Diamond Sangha Lineage

The Diamond Sangha Zen Lineage comes out of the Sanbo Kyodan lineage of Japan

The Sanbo Kyodan is a modern reformation movement in Japanese Zen that blends Soto and Rinzai Zen lines of practice and transmission.


Diun Sogaku Harada Roshi  Harada, Daiun Sogaku Roshi,

[13 Oct 1871-12 Dec 1961]
Harada Roshi became Dharma Heir to the Soto master Harada Sodo Kakusho[1844-1931] 31st teacher in the Soto generation since Dogen Kigen [1200-1253]; Harada Roshi was also Dharma Heir to the Rinzai master Dokutan Sosan (Dokutan Toyota)[1840-1919] 8th generation teacher in the Rinzai line since Hakuin Ekaku [1686-1769].







                                                                                                            Yasutani, Hakuun Ryoko Roshi  

[5 Jan 1885-28 Mar 1973]
Founder of the Sanbo Kyodan line. Soto priest who studied with and became Dharma Heir to Harada  Roshi. Yasutani Roshi set up a lay lineage which carried through his student Yamada Koun Zenshin.




  Yamada, Koun Zenshin Roshi
[Mar 1907 – 13 Sep 1989]

Since 1973, following the death of Yasutani Hakuun Roshi, head of Sanbo Kyodan school.






                                                                        Robert Aitken Roshi       
[19 Jun 1917 – 5 Aug 2010]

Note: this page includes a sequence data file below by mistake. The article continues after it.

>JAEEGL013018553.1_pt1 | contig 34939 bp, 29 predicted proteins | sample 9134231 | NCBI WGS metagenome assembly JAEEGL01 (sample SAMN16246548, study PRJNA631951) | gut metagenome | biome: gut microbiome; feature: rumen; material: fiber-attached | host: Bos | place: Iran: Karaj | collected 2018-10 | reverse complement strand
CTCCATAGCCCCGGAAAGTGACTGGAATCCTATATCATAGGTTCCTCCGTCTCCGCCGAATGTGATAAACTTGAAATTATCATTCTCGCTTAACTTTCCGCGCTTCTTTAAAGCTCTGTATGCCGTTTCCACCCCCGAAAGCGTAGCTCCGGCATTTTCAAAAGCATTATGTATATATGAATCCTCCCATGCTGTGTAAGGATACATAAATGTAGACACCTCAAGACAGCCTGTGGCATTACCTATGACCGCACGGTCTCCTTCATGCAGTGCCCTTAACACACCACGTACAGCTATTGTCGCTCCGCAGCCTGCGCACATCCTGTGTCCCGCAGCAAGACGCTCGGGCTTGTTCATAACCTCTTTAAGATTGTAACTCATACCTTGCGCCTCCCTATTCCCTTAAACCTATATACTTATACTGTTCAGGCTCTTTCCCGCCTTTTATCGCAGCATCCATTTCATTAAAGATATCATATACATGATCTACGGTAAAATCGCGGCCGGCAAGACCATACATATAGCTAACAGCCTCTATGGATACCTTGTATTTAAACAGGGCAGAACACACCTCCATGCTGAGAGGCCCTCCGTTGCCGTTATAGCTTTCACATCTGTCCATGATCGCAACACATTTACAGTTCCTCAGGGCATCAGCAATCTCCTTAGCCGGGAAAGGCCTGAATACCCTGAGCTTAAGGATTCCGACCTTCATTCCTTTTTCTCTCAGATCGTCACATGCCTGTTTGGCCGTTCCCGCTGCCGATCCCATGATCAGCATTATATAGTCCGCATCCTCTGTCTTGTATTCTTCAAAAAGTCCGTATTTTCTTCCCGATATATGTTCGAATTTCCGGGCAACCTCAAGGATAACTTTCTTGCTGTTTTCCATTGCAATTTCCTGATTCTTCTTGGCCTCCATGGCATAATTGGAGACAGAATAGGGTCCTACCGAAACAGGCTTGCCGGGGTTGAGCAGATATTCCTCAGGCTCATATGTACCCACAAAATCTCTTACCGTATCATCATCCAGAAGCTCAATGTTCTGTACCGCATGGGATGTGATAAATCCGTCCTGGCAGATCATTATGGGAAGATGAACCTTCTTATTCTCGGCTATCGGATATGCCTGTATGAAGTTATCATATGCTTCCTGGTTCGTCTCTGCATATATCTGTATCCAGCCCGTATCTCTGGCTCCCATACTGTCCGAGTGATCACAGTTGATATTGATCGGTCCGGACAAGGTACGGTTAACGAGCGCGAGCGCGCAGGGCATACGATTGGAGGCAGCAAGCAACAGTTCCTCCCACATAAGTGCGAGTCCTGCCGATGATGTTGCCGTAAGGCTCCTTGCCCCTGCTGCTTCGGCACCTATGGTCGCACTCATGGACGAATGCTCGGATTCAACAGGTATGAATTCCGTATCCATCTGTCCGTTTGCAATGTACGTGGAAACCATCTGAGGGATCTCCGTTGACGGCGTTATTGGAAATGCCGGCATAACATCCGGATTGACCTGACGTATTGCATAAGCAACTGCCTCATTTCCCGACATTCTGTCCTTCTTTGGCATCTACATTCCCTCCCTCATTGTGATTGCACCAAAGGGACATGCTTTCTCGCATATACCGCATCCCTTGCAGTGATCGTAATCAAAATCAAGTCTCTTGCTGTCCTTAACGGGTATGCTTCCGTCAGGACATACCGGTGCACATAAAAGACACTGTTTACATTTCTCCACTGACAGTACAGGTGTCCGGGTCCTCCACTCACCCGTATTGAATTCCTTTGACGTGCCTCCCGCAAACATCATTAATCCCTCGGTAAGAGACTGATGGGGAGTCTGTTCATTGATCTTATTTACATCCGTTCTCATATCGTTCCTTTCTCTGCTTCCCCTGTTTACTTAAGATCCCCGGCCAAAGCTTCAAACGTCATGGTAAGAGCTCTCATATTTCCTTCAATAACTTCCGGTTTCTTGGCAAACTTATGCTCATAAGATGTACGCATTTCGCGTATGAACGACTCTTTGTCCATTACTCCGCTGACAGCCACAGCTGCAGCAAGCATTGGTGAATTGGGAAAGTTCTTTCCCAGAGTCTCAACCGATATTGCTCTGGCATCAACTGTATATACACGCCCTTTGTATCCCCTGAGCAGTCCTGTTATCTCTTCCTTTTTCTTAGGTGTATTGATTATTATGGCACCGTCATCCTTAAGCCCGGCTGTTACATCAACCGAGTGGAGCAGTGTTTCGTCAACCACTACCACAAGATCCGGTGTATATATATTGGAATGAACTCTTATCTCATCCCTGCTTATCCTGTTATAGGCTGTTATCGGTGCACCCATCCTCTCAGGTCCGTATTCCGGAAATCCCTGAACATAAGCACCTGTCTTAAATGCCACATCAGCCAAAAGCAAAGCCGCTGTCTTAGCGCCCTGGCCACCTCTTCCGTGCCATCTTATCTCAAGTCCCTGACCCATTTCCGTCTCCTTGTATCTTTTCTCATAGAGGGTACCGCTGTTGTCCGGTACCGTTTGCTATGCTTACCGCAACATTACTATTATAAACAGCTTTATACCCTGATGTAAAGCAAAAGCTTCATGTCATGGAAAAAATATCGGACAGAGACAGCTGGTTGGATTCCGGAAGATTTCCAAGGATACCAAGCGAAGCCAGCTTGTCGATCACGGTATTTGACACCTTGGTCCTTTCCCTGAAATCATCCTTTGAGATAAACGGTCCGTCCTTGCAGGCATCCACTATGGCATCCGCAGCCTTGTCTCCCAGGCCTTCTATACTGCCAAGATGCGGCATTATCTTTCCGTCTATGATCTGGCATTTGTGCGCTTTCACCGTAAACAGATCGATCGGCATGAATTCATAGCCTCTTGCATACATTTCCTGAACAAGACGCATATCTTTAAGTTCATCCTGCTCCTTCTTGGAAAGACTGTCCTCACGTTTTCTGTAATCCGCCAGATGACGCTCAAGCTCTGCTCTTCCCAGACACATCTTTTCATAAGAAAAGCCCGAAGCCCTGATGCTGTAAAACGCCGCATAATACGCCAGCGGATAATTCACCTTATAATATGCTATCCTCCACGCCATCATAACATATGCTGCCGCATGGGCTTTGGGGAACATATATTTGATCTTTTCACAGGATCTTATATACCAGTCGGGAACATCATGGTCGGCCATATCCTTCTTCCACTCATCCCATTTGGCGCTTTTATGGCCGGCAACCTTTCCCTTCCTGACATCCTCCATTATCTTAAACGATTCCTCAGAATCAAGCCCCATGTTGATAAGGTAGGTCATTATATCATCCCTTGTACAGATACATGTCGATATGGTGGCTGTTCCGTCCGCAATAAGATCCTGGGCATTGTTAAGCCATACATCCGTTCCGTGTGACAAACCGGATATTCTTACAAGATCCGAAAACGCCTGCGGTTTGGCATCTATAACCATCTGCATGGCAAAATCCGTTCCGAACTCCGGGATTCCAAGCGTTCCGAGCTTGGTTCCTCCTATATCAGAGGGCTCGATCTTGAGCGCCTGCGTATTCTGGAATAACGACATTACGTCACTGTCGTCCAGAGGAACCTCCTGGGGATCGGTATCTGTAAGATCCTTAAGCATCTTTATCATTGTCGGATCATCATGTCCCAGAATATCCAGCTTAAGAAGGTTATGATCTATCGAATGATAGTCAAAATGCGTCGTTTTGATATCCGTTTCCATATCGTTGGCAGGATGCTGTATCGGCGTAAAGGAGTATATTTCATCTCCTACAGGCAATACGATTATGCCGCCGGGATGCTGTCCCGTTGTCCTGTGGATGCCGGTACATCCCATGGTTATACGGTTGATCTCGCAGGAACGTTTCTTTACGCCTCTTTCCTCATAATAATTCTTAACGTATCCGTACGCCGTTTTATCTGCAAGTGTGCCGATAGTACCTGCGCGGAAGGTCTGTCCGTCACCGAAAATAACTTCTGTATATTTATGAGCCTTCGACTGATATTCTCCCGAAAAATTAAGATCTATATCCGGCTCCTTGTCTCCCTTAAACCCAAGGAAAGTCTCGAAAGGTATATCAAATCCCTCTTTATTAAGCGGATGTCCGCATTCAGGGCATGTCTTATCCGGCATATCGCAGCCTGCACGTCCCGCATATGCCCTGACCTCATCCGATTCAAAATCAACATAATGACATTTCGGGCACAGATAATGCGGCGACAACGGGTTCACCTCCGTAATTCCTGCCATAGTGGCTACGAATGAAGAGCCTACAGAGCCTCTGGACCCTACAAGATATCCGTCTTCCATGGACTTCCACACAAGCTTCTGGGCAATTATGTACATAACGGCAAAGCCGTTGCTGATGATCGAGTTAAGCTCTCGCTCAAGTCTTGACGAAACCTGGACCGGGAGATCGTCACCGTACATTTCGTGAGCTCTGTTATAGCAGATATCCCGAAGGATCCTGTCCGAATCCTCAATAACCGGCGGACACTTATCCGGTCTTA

Studied with Yasutani Roshi and then his Dharma Heir  Yamada Roshi. Founding Teacher of the Diamond Sangha with his wife Anne Aitken in Hawaii 1959. Aitken Rōshi also studied with Senzaki Nyogen and Nakagawa Soen Roshi.





 Ross Bolleter Roshi


Ross received Transmission from Robert Aitken Roshi as well as John Tarrant Roshi. Ross is the senior Zen Teacher at the Zen Group of Western Australia and bought Diamond Sangha Zen to NZ through teaching Sesshin in NZ from 1994 to 2004, firstly in Nelson then in Dunedin




Ross and Glenn



Glenn Wallis Roshi 

Ross Bolleter Roshi gave Glenn authority to teach in 2004 and then Dharma Transmission in 2010. Glenn is the resident Zen Teacher of the Dunedin Zen Group.


Talks are a range of approaches and topics as well as writing for encouragement in Zen practice.

Some pieces were given as afternoon encouragement talks on Sesshin, some written for Zen journals.


2008  Random Encouragement in the ten directions

2009 Ordinarily So

2010 Taking our place

2013 Narrating Selfs Story

2014 Commonly asked Questions

2014 Some thoughts on starting Zen practice

2015 Zen and Form


In this section there are links to Teisho by Dunedin Zen Group resident teacher Glenn Wallis Roshi.

A Teisho is a presentation of Dharma typically given during a Sesshin, or Zen intensive ‘retreat’. Because we use words to communicate ideas this is the form of the presentation, but beyond this Teisho is actual live presentation of Dharma, of actuality as it is. By nature Teisho is an oral presentation.

The Teisho offered here are transcriptions with a minimal re working for written form in an effort to retain original impact and presentational value. The way to read a Teisho is the way you listen to one. As if it solely for you and you alone. Which is actually, deeply, the case.


Miscillaneous Koans case 25 The Mind That Dwells Nowhere

Wumenkuan case 47 Doushuai’s Three Barriers